Now that the overall leach operation has been described, a more detailed description of the calcium removal means 20, 26, respectively, will be set forth. Calcium removal means 20, as illustrated, is preferably comprised of at least two holding/settling tanks 40a, 40b, only one of which is in use at a time. Pregnant leach solution flows from line 16, through line 41a, into tank 40a near the bottom thereof while the proper valves (unnumbered) are closed to tank 40b. The soluble fluoride of the present invention is preferably in solution in mixing tank 42 and is supplied to lowerpart of tank 40a by means of lines 43, 43a. The soluble fluoride solution is preferably 0.5 M solution of sodium fluoride (NaF) which can be formed by mixing NaF and water or by mixing hydrogen fluoride with sodium hydroxide. Other soluble fluorides include hydrogen fluoride, per se, and mixtures of hydrogen fluoride, sodium fluoride, and sodium hydroxide. Also, the alkali metal fluorides other than sodium can be used but are more expensive than sodium fluoride. Likewise, ammonium fluoride can be used but may not be as ecologically sound as sodium. Still further, it has been found that alkali metal oxalates, e.g. Na2 C2 O4, will precipitate calcium as calcium oxalate (Ca C2 O4) but cost normally rules out the use of these oxalate compounds.
Since the soluble fluoride solution is being mixed with pregnant leach solution, the desired value, e.g. uranium, in the leach solution will normally co-precipitate with the CaF2. In the present invention, it is preferred to add sodium bicarbonate (Na HCO3) through line 44 to the soluble fluoride solution in tank 42 whereby the solution flowing from tank 42 will have a composition of 0.2 M NaHCO3. The NaHCO3 solution aids in keeping the uranium values in solution by redissolving the uranyl fluoride as it starts to form. Also, it will redissolve the uranyl fluoride from the settled CaF2 on the bottom of tank 40a.
It should be understood that some loss in uranium content of the pregnant leach solution may be experienced as a holding/settling tank 40a is brought on stream due to the co-precipitation of uranyl fluoride with CaF2. However, by mixing the pregnant leach solution and the soluble fluoride solution near the bottom of tank 40a and by withdrawing the treated leach solution from the top of tank 40a through line 45a, an equilibrium between the precipitating uranyl fluoride and redissolving uranyl fluoride will be reached whereby the loss of uranium content in the pregnant leach solution will be minimized.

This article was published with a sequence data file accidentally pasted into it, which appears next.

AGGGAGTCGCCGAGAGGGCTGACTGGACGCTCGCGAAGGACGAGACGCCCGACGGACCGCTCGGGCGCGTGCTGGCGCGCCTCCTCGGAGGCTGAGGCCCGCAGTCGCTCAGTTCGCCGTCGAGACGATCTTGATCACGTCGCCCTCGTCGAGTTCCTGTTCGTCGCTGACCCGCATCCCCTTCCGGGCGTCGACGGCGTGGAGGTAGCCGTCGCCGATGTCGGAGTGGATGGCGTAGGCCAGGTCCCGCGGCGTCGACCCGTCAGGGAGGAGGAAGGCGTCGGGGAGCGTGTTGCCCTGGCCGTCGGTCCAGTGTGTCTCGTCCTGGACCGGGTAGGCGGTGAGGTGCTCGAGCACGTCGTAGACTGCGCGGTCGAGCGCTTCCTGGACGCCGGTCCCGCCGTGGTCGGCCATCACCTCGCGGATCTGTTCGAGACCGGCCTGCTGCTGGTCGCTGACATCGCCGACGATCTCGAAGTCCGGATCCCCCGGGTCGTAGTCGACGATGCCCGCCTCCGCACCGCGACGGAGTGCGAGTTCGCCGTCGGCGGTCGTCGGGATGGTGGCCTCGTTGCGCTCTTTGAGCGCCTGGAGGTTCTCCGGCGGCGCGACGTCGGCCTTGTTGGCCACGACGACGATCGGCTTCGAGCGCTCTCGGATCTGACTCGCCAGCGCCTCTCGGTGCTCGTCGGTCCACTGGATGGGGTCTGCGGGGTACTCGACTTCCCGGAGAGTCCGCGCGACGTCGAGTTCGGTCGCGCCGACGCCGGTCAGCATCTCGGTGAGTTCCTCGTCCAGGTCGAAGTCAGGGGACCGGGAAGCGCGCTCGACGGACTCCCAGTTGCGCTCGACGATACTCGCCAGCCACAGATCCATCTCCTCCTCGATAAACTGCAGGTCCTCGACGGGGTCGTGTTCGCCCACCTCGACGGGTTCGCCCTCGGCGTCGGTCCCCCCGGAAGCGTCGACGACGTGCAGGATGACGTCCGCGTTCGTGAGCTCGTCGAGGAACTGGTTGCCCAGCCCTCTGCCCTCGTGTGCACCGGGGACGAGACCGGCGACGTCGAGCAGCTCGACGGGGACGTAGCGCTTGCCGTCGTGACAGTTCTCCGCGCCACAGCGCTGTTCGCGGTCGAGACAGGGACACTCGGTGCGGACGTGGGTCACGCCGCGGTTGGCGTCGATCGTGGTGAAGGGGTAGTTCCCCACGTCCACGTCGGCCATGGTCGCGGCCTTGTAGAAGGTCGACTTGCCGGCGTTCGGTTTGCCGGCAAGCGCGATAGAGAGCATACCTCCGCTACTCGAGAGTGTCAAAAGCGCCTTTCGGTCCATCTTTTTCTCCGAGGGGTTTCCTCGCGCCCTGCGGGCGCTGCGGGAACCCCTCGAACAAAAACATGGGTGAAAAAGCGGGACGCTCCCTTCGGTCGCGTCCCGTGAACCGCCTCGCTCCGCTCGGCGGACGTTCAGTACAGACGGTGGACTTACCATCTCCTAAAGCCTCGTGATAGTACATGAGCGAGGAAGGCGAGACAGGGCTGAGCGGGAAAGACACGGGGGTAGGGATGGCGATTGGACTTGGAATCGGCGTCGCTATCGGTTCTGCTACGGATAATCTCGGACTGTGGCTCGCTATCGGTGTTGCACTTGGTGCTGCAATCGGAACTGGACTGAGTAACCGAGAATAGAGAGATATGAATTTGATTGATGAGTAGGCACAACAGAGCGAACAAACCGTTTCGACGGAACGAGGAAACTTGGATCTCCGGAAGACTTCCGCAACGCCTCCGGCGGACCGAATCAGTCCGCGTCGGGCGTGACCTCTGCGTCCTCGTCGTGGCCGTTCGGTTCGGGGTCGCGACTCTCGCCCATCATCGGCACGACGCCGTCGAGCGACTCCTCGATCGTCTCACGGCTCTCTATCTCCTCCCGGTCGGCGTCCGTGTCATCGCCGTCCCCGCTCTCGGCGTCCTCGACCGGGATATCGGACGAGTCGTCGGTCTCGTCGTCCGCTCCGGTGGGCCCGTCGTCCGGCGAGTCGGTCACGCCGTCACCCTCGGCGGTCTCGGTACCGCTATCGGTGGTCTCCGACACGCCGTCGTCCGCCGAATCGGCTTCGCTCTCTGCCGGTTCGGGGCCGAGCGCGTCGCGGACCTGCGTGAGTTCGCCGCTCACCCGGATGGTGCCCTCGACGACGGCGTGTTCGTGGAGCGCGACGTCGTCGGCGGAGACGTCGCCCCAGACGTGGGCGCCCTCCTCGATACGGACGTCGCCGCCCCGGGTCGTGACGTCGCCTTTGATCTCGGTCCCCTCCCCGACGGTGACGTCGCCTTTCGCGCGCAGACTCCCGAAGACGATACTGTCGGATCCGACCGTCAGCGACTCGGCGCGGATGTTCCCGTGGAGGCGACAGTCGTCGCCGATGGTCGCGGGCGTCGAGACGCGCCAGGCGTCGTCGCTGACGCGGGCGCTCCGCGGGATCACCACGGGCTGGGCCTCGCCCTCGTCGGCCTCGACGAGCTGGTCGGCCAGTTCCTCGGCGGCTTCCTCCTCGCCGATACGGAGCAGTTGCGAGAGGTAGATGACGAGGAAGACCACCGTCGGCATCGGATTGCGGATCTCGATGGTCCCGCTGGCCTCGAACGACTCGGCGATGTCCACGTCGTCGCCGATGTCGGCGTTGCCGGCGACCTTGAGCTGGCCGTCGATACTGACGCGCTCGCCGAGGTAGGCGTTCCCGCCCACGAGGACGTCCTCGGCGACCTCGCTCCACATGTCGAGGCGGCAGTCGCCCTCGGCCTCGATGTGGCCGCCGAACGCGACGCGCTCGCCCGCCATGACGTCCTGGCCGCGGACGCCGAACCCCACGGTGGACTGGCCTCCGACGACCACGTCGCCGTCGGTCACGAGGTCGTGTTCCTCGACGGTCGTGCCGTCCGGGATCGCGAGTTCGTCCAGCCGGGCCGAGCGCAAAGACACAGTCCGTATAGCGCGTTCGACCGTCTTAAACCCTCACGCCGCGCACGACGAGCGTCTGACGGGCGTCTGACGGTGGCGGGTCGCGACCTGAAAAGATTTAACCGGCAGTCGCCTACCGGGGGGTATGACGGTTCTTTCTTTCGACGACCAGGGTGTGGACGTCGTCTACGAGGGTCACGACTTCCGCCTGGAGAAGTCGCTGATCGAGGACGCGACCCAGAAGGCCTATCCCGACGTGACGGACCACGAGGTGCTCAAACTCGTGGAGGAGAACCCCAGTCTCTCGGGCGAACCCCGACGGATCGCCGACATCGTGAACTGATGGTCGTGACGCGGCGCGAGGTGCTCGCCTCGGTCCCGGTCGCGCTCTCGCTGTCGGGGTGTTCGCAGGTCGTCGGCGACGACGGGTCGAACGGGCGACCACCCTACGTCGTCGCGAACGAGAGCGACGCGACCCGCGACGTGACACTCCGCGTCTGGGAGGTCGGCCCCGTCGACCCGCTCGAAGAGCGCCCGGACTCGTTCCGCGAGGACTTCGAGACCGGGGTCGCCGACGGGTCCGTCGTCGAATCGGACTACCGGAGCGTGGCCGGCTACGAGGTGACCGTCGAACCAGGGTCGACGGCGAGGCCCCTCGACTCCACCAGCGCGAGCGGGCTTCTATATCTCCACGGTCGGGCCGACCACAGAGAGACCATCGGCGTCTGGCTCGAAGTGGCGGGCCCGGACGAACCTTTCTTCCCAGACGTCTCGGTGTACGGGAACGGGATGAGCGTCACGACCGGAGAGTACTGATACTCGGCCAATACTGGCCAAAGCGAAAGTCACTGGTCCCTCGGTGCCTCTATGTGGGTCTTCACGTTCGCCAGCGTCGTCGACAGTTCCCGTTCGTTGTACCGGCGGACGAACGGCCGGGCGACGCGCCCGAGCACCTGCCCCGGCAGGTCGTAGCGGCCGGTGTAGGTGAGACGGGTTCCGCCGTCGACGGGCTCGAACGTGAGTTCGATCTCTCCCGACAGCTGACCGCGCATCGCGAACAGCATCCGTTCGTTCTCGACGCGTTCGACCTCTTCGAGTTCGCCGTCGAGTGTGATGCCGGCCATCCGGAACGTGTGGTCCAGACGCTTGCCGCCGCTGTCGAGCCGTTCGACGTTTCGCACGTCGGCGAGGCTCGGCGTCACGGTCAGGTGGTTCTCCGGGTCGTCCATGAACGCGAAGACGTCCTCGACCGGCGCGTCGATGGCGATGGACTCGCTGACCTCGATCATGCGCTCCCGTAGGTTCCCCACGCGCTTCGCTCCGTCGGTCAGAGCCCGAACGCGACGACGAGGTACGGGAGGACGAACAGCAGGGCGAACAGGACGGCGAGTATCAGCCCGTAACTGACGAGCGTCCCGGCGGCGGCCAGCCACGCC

If desirable, a small portion of the treated pregnant leach solution may be used to make up the fluoride solution by flowing a small stream of leach solution from line 45a, through line 46a, and into mixing tank 42 where sodium fluoride and sodium bicarbonate is added thereto.
When tank 40a is filled to a determined level with CaF2, the proper valves (unnumbered) are manipulated to cease flow to tank 40a and to redirect the flow to tank 40b where the above described operation is repeated. If desired, the CaF2 in tank 40a can then be washed with water and/or a carbonate-bicarbonate solution to recover additional amounts of uranyl fluoride that may be present before the CaF2 is removed from tank 40a through dump 50a for disposal. Alternately, the CaF2 can be removed from tank 40a and washed in a separate facility.
Calcium removal means 26 is also preferably comprised of two or more holding/settling tanks 51 (only one shown) which operates in the same manner as do tanks 40a, 40b. The barren leach solution (now stripped of most of the desired values) flows into the bottom of tank 51 where it is mixed with the soluble fluoride solution being supplied through line 52. The treated barren leach solution is drawn from the top of tank 51 through line 27 while the precipitated CaF2 settles to the bottom of tank 51 where it can be removed through dump 52a. Since there should be little, if any, uranyl fluoride in tank 51, no sodium bicarbonate needs to be added with the soluble fluoride solution at this point. Likewise, normally the CaF2 in tank 51 will not need to be washed unless the particular situation dictates.